design: add cryptography-principles.md
This one-page document makes explicit what the Go cryptography libraries
aim to achieve, and provide a bit of details on how.
Russ suggested publishing it to the wiki or to the design repo, and I
picked the latter as it's not meant for frequent editing.
Reviewed-by: Russ Cox <email@example.com>
diff --git a/design/cryptography-principles.md b/design/cryptography-principles.md
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+# Cryptography Principles
+Author: Filippo Valsorda
+Last updated: June 2019
+The Go cryptography libraries goal is to *help developers build
+secure applications*. Thus, they aim to be **secure**, **safe**,
+**practical** and **modern**, in roughly that order.
+**Secure**. We aim to provide a secure implementation free of
+> This is achieved through reduced complexity, testing, code
+> review, and a focus on readability. We will only accept
+> changes when there are enough maintainer resources to ensure
+> their (ongoing) security.
+**Safe**. The goal is to make the libraries easy—not just
+possible—to use securely, as library misuse is just as dangerous
+to applications as vulnerabilities.
+> The default behavior should be safe in as many scenarios as
+> possible, and unsafe functionality, if at all available,
+> should require explicit acknowledgement in the API.
+> Documentation should provide guidance on how to choose and use
+> the libraries.
+**Practical**. The libraries should provide most developers with
+a way to securely and easily do what they are trying to do,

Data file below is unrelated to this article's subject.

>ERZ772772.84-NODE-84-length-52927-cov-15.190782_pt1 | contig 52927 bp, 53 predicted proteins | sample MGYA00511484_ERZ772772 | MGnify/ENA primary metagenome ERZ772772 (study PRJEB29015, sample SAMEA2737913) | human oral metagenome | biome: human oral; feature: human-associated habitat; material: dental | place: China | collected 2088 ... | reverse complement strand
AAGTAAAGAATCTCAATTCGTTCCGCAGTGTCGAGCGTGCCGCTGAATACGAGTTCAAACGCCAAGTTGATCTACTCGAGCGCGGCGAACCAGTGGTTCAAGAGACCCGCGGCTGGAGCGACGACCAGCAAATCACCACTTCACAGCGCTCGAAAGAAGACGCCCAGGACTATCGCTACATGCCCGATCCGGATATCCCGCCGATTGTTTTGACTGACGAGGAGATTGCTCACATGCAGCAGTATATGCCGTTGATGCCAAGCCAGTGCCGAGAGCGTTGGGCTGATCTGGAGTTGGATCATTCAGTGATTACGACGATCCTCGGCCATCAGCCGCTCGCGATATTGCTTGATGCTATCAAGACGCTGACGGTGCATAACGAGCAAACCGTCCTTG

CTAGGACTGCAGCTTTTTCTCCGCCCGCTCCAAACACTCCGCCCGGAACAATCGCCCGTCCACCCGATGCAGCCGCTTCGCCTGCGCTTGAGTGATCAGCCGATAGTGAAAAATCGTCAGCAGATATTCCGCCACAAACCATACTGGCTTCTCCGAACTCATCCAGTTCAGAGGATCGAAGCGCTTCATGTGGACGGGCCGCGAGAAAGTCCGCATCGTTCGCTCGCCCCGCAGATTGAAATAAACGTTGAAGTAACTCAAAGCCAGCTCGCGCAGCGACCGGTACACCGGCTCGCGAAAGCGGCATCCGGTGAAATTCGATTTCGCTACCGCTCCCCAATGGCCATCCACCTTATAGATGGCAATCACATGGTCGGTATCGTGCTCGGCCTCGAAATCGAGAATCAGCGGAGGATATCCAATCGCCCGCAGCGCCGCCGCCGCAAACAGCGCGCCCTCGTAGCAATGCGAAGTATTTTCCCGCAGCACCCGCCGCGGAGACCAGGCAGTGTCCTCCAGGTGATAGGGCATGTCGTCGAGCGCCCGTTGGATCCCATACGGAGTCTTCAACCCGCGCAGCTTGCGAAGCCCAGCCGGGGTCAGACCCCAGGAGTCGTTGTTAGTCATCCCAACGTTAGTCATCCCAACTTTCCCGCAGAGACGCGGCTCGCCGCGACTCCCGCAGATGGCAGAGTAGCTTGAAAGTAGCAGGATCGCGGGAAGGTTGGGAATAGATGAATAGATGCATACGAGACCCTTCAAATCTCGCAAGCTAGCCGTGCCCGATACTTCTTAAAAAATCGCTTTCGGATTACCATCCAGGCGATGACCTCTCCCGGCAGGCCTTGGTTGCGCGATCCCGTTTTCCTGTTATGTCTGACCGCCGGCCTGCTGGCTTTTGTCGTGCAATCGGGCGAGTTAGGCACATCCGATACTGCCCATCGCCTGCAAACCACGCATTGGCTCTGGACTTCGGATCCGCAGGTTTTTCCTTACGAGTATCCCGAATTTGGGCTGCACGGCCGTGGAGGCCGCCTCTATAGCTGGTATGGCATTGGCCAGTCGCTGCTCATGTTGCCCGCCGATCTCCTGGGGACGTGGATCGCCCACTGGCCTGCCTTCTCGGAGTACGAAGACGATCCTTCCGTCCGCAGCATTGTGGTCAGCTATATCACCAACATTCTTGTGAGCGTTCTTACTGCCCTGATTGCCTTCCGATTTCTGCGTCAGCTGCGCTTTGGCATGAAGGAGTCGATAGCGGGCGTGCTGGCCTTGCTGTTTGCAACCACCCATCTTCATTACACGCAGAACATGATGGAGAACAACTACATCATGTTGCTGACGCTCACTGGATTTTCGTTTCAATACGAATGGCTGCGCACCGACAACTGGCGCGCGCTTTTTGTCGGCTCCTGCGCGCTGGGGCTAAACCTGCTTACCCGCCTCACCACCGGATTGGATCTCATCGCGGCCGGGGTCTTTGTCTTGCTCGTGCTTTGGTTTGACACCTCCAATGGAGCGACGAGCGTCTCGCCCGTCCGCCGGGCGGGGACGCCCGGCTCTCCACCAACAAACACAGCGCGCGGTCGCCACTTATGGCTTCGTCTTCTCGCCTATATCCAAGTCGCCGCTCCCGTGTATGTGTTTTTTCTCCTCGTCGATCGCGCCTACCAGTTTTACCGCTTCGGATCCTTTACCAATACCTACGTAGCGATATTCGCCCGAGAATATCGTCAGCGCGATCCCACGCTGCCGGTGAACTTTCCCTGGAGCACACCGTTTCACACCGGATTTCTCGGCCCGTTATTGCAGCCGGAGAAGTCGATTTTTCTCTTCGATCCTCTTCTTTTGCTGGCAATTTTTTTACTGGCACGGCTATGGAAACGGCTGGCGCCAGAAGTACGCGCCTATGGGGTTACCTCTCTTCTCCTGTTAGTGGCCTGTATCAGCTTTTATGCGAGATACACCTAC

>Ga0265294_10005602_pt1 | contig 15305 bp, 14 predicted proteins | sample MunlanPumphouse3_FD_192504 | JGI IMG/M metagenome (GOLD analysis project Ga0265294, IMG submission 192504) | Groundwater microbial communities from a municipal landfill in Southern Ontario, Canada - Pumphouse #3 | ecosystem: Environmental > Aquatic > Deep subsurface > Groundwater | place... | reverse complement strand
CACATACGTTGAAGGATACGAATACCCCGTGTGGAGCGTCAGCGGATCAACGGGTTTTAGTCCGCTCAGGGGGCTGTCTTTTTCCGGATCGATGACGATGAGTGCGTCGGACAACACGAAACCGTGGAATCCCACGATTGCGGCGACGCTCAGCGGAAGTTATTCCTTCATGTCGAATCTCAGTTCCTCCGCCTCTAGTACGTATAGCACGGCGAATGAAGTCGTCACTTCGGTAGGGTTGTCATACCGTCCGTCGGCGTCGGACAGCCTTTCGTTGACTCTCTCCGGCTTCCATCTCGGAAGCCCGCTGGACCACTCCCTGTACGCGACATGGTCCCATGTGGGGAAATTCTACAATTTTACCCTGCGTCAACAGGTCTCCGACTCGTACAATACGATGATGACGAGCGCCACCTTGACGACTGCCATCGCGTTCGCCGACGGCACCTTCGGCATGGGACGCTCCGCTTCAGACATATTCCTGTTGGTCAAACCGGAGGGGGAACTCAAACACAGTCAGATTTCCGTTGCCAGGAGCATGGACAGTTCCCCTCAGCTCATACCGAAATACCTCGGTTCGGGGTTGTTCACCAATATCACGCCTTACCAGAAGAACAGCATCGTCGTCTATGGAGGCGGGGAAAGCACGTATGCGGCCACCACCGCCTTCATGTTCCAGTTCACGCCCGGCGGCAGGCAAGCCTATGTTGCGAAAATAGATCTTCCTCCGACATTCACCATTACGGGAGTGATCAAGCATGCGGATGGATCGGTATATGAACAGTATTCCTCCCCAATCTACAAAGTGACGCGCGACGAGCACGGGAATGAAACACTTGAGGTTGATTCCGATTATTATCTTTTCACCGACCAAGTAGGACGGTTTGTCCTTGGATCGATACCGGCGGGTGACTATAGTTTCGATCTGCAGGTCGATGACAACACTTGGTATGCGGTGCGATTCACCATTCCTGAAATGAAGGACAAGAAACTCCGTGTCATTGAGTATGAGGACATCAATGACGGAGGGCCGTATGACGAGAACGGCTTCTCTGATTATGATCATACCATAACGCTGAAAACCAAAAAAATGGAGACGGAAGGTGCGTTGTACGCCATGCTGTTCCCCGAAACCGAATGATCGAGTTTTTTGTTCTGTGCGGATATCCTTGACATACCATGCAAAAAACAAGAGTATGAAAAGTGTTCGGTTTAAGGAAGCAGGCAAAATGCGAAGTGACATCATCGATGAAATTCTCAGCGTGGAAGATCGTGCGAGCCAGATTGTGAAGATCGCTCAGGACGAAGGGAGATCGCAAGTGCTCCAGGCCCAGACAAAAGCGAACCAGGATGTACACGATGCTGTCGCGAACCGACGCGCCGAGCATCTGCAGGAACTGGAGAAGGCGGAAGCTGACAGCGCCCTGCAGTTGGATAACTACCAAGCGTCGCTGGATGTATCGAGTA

+focusing on common use cases to stay minimal.
+> The target is applications, not diagnostic or testing tools.
+> It’s expected that niche and uncommon needs will be addressed
+> by third-party projects. Widely supported functionality is
+> preferred to enable interoperability with non-Go applications.
+> Note that performance, flexibility and compatibility are only
+> goals to the extent that they make the libraries useful, not as
+> absolute values in themselves.
+**Modern**. The libraries should provide the best available
+tools for the job, and they should keep up to date with progress
+in cryptography engineering.
+> If functionality becomes legacy and superseded, it should be
+> marked as deprecated and a modern replacement should be
+> provided and documented.
+> Modern doesn’t mean experimental. As the community grows, it’s
+> expected that most functionality will be implemented by
+> third-party projects first, and that’s ok.
+The Go cryptography libraries are the `crypto/...` and
+`golang.org/x/crypto/...` packages in the Go standard library
+The specific criteria for what is considered a common use case,
+widely supported or superseded are complex and out of scope for